South Africa Vows Crackdown on Attacks Against Immigrants After Five Die in Maelstrom of Violence
Five people have been killed in xenophobic violence in South Africa, police said on Tuesday, as President Cyril Ramaphosa vowed to clamp down on the attacks and the African Union and Nigeria sounded their alarm.
Scores of people – some armed with axes and machetes – gathered in Johannesburg’s central business district (CBD) for a third day of unrest directed against foreigners, hours after mobs burned and looted shops in the township of Alexandra, prompting police to fire rubber bullets to disperse them.
Five deaths – most of them South Africans – have been reported, police said, adding that 189 people had been arrested.
In a video address diffused on Twitter, Ramaphosa said attacks on businesses run by “foreign nationals is something totally unacceptable, something that we cannot allow to happen in South Africa.”
“I want it to stop immediately,” said Ramaphosa, adding that the violence had “no justification.”
Sporadic violence against foreign-owned stores and enterprises has a long history in South Africa, where many locals blame immigrants for high unemployment, particularly in manual labor.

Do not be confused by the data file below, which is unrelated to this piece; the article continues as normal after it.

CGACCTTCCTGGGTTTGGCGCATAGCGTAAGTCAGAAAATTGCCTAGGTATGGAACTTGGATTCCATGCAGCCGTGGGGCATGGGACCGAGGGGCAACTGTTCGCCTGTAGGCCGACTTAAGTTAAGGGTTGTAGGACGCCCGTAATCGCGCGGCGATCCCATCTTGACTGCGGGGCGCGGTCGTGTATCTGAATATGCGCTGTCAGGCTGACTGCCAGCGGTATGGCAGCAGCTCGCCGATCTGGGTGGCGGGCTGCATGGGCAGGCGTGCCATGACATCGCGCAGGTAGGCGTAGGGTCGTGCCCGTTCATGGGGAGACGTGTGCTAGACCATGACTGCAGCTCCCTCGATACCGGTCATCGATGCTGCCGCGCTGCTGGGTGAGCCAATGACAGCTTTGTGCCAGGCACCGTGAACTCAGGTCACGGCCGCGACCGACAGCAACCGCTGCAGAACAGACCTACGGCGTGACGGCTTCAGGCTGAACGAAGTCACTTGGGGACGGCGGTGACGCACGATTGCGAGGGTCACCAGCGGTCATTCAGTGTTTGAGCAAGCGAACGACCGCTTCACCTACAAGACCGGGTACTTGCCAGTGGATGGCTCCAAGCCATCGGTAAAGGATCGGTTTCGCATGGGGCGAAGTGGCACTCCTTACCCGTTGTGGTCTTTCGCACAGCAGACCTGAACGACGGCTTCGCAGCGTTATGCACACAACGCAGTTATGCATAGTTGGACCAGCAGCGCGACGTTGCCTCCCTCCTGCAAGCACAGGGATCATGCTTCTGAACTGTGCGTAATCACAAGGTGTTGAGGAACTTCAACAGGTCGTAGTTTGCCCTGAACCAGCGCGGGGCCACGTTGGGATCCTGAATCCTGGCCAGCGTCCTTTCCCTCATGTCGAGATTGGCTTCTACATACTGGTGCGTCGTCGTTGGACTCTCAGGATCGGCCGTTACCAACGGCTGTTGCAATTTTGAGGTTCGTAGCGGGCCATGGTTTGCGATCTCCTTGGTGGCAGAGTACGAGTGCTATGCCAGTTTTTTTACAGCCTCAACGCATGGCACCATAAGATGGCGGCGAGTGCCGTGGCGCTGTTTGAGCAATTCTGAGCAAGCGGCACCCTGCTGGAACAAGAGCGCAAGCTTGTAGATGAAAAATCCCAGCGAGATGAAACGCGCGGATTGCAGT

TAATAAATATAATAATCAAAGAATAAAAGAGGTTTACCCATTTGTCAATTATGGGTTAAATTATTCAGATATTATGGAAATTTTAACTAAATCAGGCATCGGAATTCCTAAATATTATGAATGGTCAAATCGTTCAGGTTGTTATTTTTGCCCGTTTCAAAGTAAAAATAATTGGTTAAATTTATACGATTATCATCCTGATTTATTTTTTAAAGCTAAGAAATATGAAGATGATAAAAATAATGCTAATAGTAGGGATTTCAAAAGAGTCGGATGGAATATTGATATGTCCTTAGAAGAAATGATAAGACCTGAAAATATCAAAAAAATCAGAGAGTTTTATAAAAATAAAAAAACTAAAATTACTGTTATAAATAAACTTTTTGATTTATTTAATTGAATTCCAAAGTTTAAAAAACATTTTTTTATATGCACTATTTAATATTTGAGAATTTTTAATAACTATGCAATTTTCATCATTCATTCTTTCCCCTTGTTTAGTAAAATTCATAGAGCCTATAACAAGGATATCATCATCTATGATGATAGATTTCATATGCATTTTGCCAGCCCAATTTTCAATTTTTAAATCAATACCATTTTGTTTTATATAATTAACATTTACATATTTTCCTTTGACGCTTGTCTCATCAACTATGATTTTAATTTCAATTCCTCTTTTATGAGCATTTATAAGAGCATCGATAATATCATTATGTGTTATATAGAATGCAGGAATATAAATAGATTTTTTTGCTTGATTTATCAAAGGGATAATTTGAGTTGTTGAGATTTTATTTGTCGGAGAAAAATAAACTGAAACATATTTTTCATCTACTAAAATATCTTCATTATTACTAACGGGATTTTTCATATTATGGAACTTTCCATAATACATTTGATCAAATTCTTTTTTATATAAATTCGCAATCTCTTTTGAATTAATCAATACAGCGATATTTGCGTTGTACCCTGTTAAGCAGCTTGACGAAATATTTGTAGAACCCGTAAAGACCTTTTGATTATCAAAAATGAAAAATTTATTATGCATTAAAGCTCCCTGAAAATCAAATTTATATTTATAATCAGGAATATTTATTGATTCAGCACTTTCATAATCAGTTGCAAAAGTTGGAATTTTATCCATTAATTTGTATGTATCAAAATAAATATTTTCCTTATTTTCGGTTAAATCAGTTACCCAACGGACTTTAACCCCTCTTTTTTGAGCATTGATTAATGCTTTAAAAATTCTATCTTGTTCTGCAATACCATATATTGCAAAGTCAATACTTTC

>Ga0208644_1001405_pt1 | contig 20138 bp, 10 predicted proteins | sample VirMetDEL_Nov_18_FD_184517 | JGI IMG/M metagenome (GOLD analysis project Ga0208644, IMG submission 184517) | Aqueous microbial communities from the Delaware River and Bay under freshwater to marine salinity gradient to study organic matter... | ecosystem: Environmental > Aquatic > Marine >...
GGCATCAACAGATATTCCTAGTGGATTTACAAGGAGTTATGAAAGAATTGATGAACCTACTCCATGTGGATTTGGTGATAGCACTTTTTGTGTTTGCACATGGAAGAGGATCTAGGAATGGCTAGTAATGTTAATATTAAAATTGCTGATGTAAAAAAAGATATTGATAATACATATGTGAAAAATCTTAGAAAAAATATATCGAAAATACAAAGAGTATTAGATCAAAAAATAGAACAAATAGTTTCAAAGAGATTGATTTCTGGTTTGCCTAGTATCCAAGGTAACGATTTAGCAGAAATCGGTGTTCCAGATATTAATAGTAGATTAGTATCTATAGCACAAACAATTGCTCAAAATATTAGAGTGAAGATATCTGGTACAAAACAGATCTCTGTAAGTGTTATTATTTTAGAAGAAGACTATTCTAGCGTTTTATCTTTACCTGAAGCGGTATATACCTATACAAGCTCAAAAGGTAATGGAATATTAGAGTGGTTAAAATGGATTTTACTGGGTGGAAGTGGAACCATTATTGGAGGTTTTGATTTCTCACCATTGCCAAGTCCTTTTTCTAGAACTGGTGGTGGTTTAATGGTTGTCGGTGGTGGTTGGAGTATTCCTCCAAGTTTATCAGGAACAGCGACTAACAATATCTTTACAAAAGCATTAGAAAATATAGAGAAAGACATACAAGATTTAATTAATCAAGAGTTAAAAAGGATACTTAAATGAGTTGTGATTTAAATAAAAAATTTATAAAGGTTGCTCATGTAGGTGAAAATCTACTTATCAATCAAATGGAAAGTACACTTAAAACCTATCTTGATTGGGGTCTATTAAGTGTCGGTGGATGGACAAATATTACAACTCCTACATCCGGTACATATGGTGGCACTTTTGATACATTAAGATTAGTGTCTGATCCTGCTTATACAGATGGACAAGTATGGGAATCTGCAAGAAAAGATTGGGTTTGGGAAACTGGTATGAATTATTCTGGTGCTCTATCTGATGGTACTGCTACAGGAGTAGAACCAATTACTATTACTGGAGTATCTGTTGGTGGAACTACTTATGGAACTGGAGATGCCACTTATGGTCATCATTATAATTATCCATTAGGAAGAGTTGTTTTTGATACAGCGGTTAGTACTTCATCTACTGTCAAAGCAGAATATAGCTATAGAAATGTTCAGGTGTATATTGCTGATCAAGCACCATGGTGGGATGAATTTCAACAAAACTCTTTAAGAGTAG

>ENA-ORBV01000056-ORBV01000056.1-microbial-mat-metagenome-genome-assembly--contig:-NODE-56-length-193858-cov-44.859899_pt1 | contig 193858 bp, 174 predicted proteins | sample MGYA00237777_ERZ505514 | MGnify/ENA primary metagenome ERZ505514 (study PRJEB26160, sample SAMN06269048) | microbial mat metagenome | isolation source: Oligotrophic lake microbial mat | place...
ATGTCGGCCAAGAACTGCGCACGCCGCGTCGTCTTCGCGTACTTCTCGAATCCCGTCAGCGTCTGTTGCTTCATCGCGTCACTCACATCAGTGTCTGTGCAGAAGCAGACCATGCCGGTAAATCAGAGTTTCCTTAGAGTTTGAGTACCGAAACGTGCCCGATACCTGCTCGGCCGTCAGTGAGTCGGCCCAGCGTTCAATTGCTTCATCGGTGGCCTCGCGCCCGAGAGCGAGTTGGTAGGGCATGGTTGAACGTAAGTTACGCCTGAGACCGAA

The country is a major destination for economic migrants from neighboring Lesotho, Mozambique and Zimbabwe. Others come from much further away, including South Asia and Nigeria, Africa’s most populous country.
But this week’s assaults seem to have been on a greater scale than in the past, although the full details remain unknown.
“They burned everything,” Bangladeshi shop owner Kamrul Hasan, 27, told AFP in Alexandra, adding that his shop gets attacked every three to six months.
“All my money is gone. If the (South African) government pays for my plane ticket, I will go back to Bangladesh,” he said.
Alexandra, one of the poorest urban areas in South Africa, is situated just five kilometers (three miles) from Sandton, the city’s gleaming business and shopping district.
More than 90 people were arrested on Monday in connection with the violence and looting of shops in Johannesburg and surrounding areas, the government said.
Similar incidents occurred in the capital Pretoria on Monday, when local media reported shacks and shops burning in the Marabastad – a central business area largely populated by economic migrants.